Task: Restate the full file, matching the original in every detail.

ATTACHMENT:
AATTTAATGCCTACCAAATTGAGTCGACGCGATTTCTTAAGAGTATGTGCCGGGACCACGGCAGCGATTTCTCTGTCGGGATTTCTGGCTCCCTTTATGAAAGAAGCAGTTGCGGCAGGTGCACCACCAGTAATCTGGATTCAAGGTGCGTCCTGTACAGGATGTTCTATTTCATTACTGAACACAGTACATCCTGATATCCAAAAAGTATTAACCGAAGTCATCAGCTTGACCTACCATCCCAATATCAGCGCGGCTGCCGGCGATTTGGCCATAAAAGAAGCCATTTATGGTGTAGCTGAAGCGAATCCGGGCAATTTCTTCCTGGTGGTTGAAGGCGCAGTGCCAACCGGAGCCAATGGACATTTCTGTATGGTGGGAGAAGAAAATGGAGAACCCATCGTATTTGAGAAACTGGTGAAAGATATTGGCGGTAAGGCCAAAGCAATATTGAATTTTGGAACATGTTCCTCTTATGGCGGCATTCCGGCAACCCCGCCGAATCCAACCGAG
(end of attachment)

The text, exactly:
AATTTAATGCCTACCAAATTGAGTCGACGCGATTTCTTAAGAGTATGTGCCGGGACCACGGCAGCGATTTCTCTGTCGGGATTTCTGGCTCCCTTTATGAAAGAAGCAGTTGCGGCAGGTGCACCACCAGTAATCTGGATTCAAGGTGCGTCCTGTACAGGATGTTCTATTTCATTACTGAACACAGTACATCCTGATATCCAAAAAGTATTAACCGAAGTCATCAGCTTGACCTACCATCCCAATATCAGCGCGGCTGCCGGCGATTTGGCCATAAAAGAAGCCATTTATGGTGTAGCTGAAGCGAATCCGGGCAATTTCTTCCTGGTGGTTGAAGGCGCAGTGCCAACCGGAGCCAATGGACATTTCTGTATGGTGGGAGAAGAAAATGGAGAACCCATCGTATTTGAGAAACTGGTGAAAGATATTGGCGGTAAGGCCAAAGCAATATTGAATTTTGGAACATGTTCCTCTTATGGCGGCATTCCGGCAACCCCGCCGAATCCAACCGAG